Southern Company is the one energy giant on this list. The Atlanta-based company serves Scarlett O'Hara territory well, with electric utility business in Mississippi, Alabama, Florida, and Georgia. Southern serves as a good example of how utilities are responding to the current energy situation: in 2010, the company generated 58% of its energy from coal, with natural gas and nuclear providing the other sizable portions (25% and 15%, respectively). That mix is changing, however, as the company expects to have natural gas provide nearly half of its energy generation this year and to be the bigger generating fuel in the next decade, with energy prices providing variability in the forecast. Meanwhile, nuclear "and other" generation is expected to grow from 17% to 21% over the 2010s.
Southern Company is a longtime dividend raiser, boosting the dividend for the 11th consecutive year this past quarter. The yield is solid but not superlative. The company has also received several downgrades as of late, mostly on valuation basis. Indeed, it's not only the most expensive company on this group according to P/E ratio, but also either as or more expensive than all the companies on the outperformers list I did last week. A symbol of our safety-seeking times, but with a very large valuation nevertheless.
Short Take: Southern Company is an industry leader, but leading the way in P/E ratios without a clear advantage is not the best yellow jersey to sport. If a rotation away from this sector does occur, Southern deserves to go back on the buy list.
6. Xcel Energy Inc. (XEL)
Price (as of July 6th close): 28.59
Market Cap: $13.9B
2011 P/E: 16.62
2012 P/E (est.): 16.15
2013 P/E (est.): 15.13
2011 P/FCF: 69.73
Yearly Revenue Growth: 3.34%
EPS Growth last two years: 6.49%
Estimated EPS Growth next three years: 4.64%
Dividend Yield: 3.78%
Price change (1/3/2011-7/6/2012): 21.35%
Xcel Energy does business in eight states across the Midwest and Northwest. The company has regulated electric and natural gas distribution businesses; the natural gas part provided 17% of 2011 revenues while serving 36% of the company's total customers, with electric doing the rest. Strictly in the regulated business, Xcel has a very stable business model, affording it solid and steady growth both in the past and the future, and both for earnings and dividends, the latter of which it raised for the 9th consecutive year this May.
Like many of its peers, Xcel maintained its 2012 guidance after the first quarter but adjusted expectations towards the lower end of the guidance range to account for the mild winter. All reports I've heard are that the Midwest summer is an extraordinarily hot one, which might allow Xcel to make up some of the lost earnings.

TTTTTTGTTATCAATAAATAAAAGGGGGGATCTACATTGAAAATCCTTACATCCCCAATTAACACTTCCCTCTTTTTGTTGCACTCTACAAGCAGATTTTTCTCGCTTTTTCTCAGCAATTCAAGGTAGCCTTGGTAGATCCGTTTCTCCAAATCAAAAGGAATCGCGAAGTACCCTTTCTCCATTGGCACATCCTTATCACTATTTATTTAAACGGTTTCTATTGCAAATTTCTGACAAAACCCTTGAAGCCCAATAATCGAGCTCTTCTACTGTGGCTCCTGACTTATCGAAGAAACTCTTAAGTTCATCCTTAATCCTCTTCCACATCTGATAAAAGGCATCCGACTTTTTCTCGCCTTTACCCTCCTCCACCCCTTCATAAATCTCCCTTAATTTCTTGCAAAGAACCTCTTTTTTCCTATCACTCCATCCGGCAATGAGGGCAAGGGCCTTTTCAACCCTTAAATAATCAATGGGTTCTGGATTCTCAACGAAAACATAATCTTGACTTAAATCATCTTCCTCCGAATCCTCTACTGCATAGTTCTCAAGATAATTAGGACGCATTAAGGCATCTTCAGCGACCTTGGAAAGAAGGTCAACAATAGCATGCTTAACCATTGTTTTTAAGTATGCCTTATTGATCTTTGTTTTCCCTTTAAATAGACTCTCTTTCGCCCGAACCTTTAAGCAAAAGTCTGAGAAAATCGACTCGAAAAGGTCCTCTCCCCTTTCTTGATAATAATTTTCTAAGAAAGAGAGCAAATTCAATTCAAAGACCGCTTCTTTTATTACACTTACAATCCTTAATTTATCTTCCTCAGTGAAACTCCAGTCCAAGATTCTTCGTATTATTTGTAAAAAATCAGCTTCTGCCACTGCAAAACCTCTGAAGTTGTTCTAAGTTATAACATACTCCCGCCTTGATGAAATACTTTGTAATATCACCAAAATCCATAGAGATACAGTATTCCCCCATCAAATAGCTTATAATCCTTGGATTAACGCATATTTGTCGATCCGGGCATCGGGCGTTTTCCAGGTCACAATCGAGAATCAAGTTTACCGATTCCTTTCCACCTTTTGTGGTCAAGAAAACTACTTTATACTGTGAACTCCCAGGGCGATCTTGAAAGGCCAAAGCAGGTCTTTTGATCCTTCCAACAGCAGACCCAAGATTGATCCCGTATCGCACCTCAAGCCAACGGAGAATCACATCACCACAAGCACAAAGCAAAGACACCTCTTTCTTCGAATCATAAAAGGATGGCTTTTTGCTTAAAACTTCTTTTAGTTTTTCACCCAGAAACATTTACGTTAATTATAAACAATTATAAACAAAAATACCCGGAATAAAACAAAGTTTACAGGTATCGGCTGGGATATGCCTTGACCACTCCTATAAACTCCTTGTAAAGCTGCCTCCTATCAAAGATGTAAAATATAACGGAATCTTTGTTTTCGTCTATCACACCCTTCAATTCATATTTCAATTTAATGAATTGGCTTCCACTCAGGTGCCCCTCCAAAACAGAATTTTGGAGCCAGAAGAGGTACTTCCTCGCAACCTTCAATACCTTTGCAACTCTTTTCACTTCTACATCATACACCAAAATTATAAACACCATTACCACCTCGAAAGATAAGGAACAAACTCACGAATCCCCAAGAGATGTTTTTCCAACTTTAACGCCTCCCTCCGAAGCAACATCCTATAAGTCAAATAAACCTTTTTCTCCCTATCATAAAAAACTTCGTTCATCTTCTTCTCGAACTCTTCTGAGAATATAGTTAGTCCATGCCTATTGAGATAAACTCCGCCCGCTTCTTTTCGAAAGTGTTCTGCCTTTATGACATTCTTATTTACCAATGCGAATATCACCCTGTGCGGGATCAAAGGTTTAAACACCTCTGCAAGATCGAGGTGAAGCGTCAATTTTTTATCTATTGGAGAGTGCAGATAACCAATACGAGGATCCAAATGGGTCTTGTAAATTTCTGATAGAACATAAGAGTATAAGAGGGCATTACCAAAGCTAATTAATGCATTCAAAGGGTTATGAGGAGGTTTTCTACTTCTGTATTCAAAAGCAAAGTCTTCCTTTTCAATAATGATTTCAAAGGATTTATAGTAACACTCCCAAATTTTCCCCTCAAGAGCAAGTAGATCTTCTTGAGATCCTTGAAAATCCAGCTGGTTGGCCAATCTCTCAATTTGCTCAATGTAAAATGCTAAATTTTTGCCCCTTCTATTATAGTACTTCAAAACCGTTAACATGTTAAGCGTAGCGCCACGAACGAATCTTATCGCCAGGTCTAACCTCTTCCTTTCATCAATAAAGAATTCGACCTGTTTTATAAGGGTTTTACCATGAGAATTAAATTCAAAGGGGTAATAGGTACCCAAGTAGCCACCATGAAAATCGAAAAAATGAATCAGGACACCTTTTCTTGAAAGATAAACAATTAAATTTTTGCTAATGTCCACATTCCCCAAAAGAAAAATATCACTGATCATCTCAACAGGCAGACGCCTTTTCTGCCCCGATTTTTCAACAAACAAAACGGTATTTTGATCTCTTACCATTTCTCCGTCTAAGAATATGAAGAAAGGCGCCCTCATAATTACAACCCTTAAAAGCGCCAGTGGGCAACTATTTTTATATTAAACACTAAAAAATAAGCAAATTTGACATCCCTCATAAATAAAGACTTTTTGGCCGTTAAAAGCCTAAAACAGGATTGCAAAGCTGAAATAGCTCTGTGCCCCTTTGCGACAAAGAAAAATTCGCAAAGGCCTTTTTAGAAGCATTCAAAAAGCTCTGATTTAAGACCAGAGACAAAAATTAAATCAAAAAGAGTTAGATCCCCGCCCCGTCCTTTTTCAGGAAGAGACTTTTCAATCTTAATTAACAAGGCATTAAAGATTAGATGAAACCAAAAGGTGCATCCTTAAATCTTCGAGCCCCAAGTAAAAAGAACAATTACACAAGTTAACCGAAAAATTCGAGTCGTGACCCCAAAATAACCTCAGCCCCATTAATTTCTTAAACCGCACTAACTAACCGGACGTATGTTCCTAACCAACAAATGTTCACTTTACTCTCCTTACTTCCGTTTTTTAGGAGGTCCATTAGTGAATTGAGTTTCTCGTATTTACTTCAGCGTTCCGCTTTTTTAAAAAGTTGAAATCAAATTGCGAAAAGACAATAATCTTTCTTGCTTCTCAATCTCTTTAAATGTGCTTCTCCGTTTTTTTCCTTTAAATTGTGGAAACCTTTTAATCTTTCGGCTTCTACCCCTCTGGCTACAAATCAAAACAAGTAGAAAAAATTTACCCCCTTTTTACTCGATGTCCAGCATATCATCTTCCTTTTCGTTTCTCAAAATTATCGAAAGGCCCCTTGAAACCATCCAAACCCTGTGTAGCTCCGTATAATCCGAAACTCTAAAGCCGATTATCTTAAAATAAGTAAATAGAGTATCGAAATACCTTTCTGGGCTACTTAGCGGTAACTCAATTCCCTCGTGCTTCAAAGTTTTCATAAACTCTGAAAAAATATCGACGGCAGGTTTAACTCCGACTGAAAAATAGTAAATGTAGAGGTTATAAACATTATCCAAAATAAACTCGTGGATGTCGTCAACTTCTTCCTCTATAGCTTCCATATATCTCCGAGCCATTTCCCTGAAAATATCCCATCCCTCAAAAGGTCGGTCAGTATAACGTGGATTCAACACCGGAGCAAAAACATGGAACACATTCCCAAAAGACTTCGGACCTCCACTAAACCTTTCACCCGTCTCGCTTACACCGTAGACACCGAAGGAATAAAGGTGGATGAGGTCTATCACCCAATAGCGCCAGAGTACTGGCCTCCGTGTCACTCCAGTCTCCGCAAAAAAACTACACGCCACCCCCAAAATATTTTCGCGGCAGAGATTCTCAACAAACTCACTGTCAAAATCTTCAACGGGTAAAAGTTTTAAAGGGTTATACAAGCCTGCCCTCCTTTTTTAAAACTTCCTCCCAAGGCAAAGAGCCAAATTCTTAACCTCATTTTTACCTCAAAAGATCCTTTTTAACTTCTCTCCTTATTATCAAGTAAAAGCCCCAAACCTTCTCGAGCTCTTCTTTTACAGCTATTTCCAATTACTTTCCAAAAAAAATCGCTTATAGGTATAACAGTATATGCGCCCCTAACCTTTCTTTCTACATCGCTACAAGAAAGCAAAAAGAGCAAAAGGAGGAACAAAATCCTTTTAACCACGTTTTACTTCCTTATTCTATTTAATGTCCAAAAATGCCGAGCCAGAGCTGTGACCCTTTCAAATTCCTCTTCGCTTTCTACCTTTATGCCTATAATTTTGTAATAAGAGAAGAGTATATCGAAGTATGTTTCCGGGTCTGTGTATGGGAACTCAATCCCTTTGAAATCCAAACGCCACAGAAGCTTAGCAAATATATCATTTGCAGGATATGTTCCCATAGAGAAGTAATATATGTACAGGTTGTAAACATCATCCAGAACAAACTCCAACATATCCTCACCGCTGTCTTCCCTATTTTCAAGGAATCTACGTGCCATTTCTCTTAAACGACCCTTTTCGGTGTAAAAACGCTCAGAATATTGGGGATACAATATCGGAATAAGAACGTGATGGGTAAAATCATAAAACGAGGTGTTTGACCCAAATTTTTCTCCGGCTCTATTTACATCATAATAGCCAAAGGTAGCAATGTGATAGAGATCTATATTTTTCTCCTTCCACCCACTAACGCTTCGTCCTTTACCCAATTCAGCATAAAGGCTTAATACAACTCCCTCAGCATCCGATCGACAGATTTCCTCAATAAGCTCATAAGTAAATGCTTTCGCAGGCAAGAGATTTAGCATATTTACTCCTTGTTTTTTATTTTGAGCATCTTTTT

Short Take: Similar to Midwest peer Alliant, Xcel is a quality pick in a general dividend portfolio but not the stand out from this list or the utility sector in general.
The valuations in this group are not quite as stretched as they are for some of the outperforming utility companies, Southern Company excepting. There's no specific commonality among this group that explains why these companies haven't performed quite as well as the leaders over the past 18 months. Mostly, these companies steady regulated utility businesses that provide a decent dividend and low to mid-single digits earnings growth over the coming years. Nothing exciting, but they could provide a good rock for any portfolio.
SCANA is my top pick from this group, as it has both a low valuation and good growth prospects. Northeast Utilities is an interesting play due to possible merger momentum, though the bad reputation with customers is a concern. Southern is worth keeping on the watch list back burner until the valuation corrects a bit. Ameren is worth avoiding, considering its issues.
The first list I ran featured outperformers who may have outrun their earnings. The last list in this set of three will look at the underperformers in this group who haven't followed the rotation. For those looking for safer plays that haven't completely jumped their move, this might be the best list.